A 38-year-old woman in the 27th week of gestation was admitted for sudden onset of epigastric pain, vomiting, and nausea, which worsened after food ingestion. The patient described 1 year of self-limited episodes of abdominal pain that improved with defecation and were associated with a change in frequency and consistency of stools that were interpreted as irritable bowel syndrome. On physical examination, she had stable vital signs, a distended abdomen, and tenderness in both upper quadrants. Blood tests showed leukocytosis 21.8 x 109/L and C-reactive protein 10 mg/L. Abdominal x-ray was normal, and abdominal ultrasonography revealed a small amount of anechogenic fluid between intestinal loops and in the hepatorenal recess. Obstetric ultrasonography showed fetal well-being. Upper endoscopy was inconclusive because of abundant gastric residual fluid. Contrast-enhanced magnetic resonance imaging revealed features of malrotation (the large bowel was predominantly located on the left side and the small bowel predominantly on the right side) and a whirlpool image in the proximal small bowel (Figure 1). A diagnosis of a small bowel volvulus and midgut malrotation was made. Due to the risk of miscarriage, the patient refused surgery, and a conservative management with antibiotics, intravenous fluids, and parenteral nutrition was started.
Figure 1. Axial T1-weighted abdominal magnetic resonance imaging slices showing the whirlpool sign or the clockwise rotation of the duodenum and jejunum around the axis of the superior mesentery artery and vein.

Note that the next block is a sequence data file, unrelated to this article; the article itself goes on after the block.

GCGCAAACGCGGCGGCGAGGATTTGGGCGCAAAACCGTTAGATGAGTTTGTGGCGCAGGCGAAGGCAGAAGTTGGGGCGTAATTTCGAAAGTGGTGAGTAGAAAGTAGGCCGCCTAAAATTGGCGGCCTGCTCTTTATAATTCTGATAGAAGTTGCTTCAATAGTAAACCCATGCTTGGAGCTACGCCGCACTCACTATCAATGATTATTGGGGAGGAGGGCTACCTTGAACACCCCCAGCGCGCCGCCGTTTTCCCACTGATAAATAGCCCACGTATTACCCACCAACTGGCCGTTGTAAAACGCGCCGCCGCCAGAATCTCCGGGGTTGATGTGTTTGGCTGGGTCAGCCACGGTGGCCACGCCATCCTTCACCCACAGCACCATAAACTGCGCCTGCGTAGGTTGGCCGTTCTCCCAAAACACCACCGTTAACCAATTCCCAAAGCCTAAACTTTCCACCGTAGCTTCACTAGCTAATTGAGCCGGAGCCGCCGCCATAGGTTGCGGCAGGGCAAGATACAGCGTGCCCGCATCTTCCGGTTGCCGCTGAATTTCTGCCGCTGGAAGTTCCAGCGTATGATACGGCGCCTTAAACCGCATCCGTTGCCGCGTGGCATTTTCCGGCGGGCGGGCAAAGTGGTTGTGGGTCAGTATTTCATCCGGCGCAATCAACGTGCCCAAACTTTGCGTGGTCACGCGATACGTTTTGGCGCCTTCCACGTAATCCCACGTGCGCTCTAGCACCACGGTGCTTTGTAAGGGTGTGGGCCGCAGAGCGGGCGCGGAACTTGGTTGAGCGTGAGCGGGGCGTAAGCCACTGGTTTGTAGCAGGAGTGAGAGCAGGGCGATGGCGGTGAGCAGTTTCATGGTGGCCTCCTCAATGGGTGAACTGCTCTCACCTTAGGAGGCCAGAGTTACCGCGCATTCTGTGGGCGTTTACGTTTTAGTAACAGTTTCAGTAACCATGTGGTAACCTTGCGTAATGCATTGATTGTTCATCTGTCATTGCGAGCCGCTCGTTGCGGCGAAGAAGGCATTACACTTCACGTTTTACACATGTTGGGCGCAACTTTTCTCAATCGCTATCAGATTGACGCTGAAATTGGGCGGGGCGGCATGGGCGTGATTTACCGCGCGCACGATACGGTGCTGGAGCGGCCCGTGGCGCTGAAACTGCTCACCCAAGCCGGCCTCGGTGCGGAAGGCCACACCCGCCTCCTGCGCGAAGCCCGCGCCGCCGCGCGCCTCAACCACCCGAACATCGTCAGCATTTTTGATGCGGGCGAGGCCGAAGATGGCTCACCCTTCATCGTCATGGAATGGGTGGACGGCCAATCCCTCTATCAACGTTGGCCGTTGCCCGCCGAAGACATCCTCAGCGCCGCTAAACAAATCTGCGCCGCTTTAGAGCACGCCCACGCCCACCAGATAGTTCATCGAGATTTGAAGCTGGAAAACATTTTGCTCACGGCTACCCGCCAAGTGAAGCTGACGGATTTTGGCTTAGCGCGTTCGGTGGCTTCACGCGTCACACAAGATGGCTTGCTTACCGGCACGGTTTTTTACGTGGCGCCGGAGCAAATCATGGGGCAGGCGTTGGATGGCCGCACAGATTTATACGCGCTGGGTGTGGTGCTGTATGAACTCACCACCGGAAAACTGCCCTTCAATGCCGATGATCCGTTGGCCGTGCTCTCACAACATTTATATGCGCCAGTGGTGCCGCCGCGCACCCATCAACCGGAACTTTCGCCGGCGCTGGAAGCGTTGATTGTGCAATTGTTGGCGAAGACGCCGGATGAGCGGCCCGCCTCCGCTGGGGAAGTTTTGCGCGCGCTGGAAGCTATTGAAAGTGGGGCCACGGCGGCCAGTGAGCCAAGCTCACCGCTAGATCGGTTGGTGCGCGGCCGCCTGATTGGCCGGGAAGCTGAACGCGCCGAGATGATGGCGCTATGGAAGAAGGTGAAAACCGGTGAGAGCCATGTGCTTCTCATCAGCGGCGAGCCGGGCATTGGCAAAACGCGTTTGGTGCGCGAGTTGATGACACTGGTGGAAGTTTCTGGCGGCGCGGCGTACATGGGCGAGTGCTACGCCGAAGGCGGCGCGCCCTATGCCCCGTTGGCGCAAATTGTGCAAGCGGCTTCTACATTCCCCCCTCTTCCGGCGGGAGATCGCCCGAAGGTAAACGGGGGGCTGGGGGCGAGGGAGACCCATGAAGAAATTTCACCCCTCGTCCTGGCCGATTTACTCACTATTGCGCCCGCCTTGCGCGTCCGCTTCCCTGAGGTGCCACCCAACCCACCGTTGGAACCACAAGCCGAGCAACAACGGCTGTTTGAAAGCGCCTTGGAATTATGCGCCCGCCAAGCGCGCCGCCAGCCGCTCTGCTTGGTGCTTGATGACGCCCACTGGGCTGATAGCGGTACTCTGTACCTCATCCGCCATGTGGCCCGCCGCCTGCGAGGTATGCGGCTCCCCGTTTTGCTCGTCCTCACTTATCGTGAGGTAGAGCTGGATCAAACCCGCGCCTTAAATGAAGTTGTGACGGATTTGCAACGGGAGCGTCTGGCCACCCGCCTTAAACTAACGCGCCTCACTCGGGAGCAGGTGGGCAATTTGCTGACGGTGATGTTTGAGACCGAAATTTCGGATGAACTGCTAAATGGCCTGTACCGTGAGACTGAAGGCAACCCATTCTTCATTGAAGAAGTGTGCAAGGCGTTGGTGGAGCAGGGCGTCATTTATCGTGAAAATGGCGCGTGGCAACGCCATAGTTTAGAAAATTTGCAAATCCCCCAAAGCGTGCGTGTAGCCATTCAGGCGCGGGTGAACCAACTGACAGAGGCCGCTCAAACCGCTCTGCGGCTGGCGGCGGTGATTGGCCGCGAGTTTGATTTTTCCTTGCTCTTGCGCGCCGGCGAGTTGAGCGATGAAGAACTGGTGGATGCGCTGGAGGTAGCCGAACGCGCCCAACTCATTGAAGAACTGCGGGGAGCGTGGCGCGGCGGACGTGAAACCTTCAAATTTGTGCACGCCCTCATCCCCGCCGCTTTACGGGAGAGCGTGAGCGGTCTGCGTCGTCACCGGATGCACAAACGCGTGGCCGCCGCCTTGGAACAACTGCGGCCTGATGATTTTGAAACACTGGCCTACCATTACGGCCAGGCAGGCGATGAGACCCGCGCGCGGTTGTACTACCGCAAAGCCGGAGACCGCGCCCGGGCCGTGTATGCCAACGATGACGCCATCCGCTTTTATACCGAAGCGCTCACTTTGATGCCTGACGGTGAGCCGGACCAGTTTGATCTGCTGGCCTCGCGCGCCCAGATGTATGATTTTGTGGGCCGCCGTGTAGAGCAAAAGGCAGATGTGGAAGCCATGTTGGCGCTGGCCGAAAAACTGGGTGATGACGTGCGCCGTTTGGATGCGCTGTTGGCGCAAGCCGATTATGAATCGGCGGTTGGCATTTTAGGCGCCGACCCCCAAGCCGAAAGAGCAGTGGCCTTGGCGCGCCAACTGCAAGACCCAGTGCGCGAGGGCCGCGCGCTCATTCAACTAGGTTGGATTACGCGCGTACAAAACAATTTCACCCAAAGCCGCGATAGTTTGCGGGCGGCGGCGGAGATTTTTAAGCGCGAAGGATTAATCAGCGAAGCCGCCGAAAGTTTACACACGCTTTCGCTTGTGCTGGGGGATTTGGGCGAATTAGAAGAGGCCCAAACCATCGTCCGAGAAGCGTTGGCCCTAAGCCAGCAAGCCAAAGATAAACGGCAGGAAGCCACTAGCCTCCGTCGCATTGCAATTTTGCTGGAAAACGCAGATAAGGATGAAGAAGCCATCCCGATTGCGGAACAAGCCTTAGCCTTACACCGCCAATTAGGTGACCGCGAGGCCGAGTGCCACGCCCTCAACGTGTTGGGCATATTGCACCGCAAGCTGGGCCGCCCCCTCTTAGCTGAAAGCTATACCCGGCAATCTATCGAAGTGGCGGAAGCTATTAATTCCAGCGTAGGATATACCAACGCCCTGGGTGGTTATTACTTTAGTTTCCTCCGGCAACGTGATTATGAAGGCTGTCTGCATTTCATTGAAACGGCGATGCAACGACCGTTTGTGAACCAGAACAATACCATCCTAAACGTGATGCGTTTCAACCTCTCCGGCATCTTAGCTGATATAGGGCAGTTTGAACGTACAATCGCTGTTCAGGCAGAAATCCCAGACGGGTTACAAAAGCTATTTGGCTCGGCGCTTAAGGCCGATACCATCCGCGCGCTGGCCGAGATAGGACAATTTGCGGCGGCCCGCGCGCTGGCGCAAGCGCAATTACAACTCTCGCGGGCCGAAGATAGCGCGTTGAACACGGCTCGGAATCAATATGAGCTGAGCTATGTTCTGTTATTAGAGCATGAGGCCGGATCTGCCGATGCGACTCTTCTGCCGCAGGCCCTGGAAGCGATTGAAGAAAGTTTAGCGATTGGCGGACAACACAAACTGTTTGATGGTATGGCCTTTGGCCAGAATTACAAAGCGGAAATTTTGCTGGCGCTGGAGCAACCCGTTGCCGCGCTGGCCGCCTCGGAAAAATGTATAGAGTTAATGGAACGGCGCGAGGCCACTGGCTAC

One week later, although the patient presented with normal vital signs, the abdominal pain and vomiting worsened and there was an increase in C-reactive protein to 102 mg/L. The patient accepted surgery, which confirmed the midgut malrotation associated with small bowel volvulus, and a Ladd’s procedure was done (Figure 2). Treitz ligament was absent. No complications were described postoperatively, and she gave birth to a healthy newborn with no apparent malformations at 38 weeks gestation.
Figure 2. Surgical intervention confirming the clinical and radiological diagnosis.
Midgut malrotation is a common congenital anomaly, resulting from a complete nonrotation or an incomplete counterclockwise rotation of the primitive intestinal loop around the superior mesenteric artery during fetal development. It is rare for malrotation to present in adulthood, and its presentation in pregnancy is described only in case reports.1–5 The standard treatment is a Ladd’s procedure, although there are reports of successful detorsion by endoscopy (nevertheless, the risk of recurrence persists).5 Surgery consists in a counterclockwise detorsion of bowel, division of anomalous peritoneal fibrous bands (Ladd’s bands), broadening of mesenteric base, appendectomy, and repositioning of small bowel and caecum to the right and the large bowel to the left of the abdominal cavity.
Author contributions: AS Gião Antunes wrote the manuscript and is the article guarantor. B. Peixe designed the study and aquired the data. H. Guerreiro drafted the manuscript.
Financial disclosure: None to report.
Informed consent was obtained for this case report.
Correspondence: Artur Sérgio Gião Antunes, Gastroenterology Department, Centro Hospitalar do Algarve, EPE, Rua Leão Penedo, 8000-386 Faro, Portugal (email@example.com).
Received June 12, 2016; Accepted September 23, 2016
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